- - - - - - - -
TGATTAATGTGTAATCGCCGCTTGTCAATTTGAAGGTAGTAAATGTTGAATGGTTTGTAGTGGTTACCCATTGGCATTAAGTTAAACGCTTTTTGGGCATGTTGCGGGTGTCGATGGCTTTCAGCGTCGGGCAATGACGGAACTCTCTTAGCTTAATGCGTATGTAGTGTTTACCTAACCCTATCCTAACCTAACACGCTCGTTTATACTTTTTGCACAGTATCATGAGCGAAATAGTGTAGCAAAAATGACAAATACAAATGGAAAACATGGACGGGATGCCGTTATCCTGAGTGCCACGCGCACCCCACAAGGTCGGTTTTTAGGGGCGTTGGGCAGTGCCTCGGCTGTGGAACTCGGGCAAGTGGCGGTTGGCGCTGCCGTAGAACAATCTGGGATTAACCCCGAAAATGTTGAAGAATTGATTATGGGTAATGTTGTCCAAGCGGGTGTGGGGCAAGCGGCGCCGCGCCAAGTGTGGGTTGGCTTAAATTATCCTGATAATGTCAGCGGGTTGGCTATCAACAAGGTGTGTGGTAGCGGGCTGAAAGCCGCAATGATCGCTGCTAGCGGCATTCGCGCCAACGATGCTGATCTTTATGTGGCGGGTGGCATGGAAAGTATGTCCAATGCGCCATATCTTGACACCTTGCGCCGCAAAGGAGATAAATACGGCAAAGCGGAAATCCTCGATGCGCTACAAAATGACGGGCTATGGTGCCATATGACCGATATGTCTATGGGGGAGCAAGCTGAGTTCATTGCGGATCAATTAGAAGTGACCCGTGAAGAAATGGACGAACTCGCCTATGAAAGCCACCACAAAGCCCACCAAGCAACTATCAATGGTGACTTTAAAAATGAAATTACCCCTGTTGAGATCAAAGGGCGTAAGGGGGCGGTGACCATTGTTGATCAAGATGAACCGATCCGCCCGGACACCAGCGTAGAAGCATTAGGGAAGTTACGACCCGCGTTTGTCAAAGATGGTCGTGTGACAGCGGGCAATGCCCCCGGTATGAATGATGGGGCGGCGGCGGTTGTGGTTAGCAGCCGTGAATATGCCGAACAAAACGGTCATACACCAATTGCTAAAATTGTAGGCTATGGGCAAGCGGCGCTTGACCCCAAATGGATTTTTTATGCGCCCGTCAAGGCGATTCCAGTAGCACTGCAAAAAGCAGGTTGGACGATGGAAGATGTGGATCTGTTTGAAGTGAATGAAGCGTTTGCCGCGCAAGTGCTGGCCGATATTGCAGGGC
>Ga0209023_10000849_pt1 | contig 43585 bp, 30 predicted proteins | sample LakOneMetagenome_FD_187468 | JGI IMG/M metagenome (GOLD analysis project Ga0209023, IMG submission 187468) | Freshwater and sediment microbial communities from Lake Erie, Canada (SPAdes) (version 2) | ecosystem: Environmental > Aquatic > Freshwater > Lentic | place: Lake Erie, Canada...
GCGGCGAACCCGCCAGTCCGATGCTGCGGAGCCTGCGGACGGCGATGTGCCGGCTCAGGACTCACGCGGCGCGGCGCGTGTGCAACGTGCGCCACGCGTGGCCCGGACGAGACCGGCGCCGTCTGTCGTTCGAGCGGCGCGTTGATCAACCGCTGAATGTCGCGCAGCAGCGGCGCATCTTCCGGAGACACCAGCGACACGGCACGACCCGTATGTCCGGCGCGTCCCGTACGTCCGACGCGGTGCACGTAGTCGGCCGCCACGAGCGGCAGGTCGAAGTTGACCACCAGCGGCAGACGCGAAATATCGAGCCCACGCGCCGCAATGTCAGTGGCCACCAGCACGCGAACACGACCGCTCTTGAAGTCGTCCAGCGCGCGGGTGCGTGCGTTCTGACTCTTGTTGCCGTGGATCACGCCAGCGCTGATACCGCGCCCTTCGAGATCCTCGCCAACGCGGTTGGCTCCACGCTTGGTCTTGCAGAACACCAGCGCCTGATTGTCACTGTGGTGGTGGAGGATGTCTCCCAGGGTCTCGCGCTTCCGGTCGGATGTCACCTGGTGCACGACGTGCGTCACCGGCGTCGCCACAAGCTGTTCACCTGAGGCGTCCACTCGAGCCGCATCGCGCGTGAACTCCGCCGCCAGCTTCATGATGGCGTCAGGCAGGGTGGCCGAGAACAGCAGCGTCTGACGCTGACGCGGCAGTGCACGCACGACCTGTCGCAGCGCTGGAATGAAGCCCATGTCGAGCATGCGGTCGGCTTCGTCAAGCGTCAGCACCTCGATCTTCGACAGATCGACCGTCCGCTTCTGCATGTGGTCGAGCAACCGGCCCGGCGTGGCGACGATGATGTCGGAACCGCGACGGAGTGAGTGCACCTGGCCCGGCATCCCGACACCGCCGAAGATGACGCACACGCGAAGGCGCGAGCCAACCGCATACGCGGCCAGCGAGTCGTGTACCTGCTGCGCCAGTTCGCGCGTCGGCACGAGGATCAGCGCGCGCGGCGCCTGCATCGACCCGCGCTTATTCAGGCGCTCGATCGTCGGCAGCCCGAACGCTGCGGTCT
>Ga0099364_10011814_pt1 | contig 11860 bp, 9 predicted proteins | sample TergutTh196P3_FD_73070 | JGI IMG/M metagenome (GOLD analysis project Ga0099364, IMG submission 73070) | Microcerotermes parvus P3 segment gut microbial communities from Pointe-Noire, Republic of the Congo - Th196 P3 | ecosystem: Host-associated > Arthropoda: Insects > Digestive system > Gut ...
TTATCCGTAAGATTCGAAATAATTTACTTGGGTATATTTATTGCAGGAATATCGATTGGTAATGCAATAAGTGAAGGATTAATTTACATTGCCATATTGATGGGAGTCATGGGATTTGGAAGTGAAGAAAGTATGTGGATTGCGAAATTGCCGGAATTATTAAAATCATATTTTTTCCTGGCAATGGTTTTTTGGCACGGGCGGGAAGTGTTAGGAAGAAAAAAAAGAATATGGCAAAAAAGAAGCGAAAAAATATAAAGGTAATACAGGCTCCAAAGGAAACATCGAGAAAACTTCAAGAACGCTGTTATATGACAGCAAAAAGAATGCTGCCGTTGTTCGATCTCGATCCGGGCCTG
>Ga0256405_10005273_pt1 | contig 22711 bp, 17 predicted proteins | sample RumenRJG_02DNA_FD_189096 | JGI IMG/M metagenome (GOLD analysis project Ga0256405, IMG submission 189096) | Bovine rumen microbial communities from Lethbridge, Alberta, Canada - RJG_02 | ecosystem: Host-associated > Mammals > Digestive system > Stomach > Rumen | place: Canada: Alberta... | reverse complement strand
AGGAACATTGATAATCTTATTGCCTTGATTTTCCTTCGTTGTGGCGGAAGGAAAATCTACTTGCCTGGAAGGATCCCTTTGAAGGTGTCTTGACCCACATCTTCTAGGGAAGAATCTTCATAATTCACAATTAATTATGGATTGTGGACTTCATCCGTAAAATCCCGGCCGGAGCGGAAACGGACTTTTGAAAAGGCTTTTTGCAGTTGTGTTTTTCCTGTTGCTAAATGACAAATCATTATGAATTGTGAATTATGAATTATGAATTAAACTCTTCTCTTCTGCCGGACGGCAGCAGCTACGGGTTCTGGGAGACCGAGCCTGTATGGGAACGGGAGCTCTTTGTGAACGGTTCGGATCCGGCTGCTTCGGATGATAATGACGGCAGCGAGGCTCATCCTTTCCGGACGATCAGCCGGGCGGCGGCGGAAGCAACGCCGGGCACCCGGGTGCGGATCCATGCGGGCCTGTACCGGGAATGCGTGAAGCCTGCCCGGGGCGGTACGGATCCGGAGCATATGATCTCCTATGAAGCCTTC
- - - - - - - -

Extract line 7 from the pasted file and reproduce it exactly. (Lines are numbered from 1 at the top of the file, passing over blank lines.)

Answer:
AGGAACATTGATAATCTTATTGCCTTGATTTTCCTTCGTTGTGGCGGAAGGAAAATCTACTTGCCTGGAAGGATCCCTTTGAAGGTGTCTTGACCCACATCTTCTAGGGAAGAATCTTCATAATTCACAATTAATTATGGATTGTGGACTTCATCCGTAAAATCCCGGCCGGAGCGGAAACGGACTTTTGAAAAGGCTTTTTGCAGTTGTGTTTTTCCTGTTGCTAAATGACAAATCATTATGAATTGTGAATTATGAATTATGAATTAAACTCTTCTCTTCTGCCGGACGGCAGCAGCTACGGGTTCTGGGAGACCGAGCCTGTATGGGAACGGGAGCTCTTTGTGAACGGTTCGGATCCGGCTGCTTCGGATGATAATGACGGCAGCGAGGCTCATCCTTTCCGGACGATCAGCCGGGCGGCGGCGGAAGCAACGCCGGGCACCCGGGTGCGGATCCATGCGGGCCTGTACCGGGAATGCGTGAAGCCTGCCCGGGGCGGTACGGATCCGGAGCATATGATCTCCTATGAAGCCTTC